"If all mankind minus one, were of one opinion, and only one person were of the contrary opinion, mankind would be no more justified in silencing that one person, than he, if he had the power, would be justified in silencing mankind. Were an opinion a personal possession of no value except to the owner; if to be obstructed in the enjoyment of it were simply a private injury, it would make some difference whether the injury was inflicted only on a few persons or on many. But the peculiar evil of silencing the expression of an opinion is, that it is robbing the human race; posterity as well as the existing generation; those who dissent from the opinion, still more than those who hold it. If the opinion is right, they are deprived of the opportunity of exchanging error for truth: if wrong, they lose, what is almost as great a benefit, the clearer perception and livelier impression of truth, produced by its collision with error." — John Stuart Mill, On Liberty, 1859

"Restriction of free thought and free speech is the most dangerous of all subversions. It is the one un-American act that could most easily defeat us." - Justice William O. Douglas, U.S. Supreme Court

"My definition of a free society is a society where it is safe to be unpopular." - Adlai Stevenson, American statesman, October 7, 1952

"I disapprove of what you say but I will defend to the death your right to say it." - attributed to Voltaire, from S.G. Tallentyre (Evelyn Beatrice Hall), The Friends of Voltaire, 1907

"One of the few remaining freedoms we have is the blank page. No one can prescribe how we should fill it." - James Kelman, Scottish writer, The Guardian, October 12, 1994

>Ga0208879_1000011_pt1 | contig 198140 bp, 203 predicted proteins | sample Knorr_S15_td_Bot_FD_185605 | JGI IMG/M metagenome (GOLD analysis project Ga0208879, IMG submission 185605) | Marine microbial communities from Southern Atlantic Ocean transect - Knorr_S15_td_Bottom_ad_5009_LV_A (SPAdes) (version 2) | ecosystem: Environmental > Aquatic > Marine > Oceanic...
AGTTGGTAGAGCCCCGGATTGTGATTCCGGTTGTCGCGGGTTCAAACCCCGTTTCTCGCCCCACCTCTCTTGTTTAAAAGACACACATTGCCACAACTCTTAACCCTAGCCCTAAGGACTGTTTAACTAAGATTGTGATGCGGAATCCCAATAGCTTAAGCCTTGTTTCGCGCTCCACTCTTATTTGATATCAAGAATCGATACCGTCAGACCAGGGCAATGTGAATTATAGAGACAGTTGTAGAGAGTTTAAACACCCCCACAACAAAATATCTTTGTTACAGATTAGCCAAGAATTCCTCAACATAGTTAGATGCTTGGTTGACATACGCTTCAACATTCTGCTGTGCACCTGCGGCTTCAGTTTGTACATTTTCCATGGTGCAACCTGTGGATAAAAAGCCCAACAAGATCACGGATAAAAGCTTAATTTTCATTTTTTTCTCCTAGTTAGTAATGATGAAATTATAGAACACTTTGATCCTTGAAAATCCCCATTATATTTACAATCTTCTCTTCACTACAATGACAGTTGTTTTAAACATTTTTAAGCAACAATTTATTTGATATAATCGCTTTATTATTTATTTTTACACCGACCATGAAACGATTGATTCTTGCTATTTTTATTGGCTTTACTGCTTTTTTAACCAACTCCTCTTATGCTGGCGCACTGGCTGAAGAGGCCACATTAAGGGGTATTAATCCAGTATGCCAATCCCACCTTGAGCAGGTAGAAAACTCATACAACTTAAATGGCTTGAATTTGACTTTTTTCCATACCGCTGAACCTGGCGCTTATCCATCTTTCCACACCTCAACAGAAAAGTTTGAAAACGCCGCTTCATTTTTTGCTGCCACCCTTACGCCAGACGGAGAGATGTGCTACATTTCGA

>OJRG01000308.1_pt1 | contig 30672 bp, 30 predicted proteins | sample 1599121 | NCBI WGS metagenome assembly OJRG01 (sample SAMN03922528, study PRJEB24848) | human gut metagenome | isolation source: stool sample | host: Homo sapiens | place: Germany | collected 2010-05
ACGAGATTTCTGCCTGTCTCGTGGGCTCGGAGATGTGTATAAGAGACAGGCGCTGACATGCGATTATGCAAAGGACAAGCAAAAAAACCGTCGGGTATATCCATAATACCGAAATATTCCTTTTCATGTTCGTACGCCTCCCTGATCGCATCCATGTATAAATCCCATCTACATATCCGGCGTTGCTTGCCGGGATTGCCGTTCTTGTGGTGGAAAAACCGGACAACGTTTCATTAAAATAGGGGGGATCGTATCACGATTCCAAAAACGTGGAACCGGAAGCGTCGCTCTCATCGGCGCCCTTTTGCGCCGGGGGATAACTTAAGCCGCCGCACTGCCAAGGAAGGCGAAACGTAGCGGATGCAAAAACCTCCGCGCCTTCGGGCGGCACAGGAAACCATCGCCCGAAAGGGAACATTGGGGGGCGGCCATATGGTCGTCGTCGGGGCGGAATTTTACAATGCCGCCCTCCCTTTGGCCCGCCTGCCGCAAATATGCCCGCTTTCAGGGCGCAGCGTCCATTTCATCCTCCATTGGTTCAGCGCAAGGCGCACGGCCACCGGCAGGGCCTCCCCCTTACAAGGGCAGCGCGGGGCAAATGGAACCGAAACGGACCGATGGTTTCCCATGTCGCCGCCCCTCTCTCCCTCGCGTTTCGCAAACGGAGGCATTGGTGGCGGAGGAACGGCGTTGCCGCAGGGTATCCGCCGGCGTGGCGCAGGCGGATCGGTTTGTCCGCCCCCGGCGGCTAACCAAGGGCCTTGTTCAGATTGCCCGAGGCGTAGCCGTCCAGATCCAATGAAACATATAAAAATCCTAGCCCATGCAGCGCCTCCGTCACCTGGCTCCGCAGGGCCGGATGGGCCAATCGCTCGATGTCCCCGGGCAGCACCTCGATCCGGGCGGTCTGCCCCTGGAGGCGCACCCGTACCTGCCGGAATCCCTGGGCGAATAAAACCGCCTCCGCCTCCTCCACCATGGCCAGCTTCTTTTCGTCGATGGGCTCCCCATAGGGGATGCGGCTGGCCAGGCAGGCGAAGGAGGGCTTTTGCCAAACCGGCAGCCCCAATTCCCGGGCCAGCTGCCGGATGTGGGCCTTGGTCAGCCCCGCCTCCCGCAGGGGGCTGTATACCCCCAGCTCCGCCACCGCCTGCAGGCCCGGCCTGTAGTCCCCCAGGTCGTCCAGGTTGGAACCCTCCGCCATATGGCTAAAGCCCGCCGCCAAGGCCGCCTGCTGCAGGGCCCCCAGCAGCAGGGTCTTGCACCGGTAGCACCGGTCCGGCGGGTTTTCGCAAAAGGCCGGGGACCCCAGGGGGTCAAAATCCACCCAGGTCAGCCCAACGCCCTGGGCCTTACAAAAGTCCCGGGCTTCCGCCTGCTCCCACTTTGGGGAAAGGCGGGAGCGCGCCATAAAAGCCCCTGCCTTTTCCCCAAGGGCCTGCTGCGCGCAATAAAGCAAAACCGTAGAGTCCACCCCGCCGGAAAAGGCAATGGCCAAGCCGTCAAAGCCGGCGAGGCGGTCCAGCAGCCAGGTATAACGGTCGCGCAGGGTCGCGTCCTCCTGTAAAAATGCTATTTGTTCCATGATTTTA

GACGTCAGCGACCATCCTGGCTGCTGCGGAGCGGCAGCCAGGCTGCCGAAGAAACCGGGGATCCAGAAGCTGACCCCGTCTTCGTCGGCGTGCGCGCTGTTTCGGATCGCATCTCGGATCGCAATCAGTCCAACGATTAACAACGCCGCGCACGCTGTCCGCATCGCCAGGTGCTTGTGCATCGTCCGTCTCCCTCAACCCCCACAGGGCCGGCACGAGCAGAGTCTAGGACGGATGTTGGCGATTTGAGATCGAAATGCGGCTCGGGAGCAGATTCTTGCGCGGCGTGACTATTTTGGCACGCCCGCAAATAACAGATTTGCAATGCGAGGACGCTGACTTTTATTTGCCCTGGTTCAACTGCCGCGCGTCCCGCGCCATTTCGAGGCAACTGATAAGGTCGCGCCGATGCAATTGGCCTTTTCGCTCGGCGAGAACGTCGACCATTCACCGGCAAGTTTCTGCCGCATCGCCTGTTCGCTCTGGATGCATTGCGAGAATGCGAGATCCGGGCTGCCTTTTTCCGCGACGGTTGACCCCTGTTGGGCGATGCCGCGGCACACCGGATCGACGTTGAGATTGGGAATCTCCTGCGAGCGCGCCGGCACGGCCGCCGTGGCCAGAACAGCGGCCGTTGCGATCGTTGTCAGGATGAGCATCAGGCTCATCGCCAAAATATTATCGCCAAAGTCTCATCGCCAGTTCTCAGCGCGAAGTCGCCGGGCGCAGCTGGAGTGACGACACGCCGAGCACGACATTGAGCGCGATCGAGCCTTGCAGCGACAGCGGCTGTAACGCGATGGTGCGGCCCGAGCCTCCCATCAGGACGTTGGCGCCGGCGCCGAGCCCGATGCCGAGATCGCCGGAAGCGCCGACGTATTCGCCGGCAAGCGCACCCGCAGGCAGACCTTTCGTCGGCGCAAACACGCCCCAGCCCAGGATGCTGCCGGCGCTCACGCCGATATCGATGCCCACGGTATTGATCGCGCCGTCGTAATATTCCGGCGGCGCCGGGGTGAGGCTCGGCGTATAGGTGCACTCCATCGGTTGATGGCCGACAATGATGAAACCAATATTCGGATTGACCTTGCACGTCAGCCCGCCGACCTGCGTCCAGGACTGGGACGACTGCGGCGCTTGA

"One man's vulgarity is another's lyric." - Justice John M. Harlan, Cohen v. California (1971)

For the past twenty years, Noam Chomsky has had a close working relationship with the French neo-Nazi and Holocaust denier Robert Faurisson and with Faurisson's organization, La Vielle Taupe ("The Old Mole"). Chomsky has actively promoted Faurisson and La Vielle Taupe in France; he has publically defended Faurisson; in the famous preface to Faurisson's book (to which mat catastrophe alludes) he referred to Faurisson as "a liberal", and he has called the professional Holocaust denier Serge Thion a "libertarian socialist scholar". These statements are not even remotely accurate within the accepted meanings of "libertarian", "liberal", "socialist", and "scholar".

He has enthusiastically thrown the weight of his formidable academic reputation behind their "cause". It's one thing to tolerate such people and support their right to speak, but it's another thing entirely to endorse, advocate, and assist them.

Furthermore, Chomsky once used his influence to supress the publication in the US of an essay by the British linguist Geoffrey Sampson. The essay was about Chomsky; it spoke admiringly of much of Chomsky's work, but there was one sentence which was critical of Chomsky's support for the Khmer Rouge and his involvement with Faurisson et al. Apparently that doesn't count as "free speech".

Chomsky has some valuable insights in Manufacturing Consent and elsewhere, but when he gets down to specifics he writes not as an academic or an historian, but as a propagandist. He tells the side of the story that suits him. He's brilliant and entertaining, but nobody should ever use him as a sole source on anything in the political arena. Manichean reductionism is invariably disinformative and destructive. That's what makes it so entertaining. The truth is complex and nuanced, and when you've got an agenda to promote, nuance and complexity just get in the way. Think of Chomsky as a left-wing equivalent of right-wing "think tanks" like the Heritage Foundation: A generator of pre-packaged debating positions for people who are more interested in winning arguments on points than they are in the truth. He's a spin machine.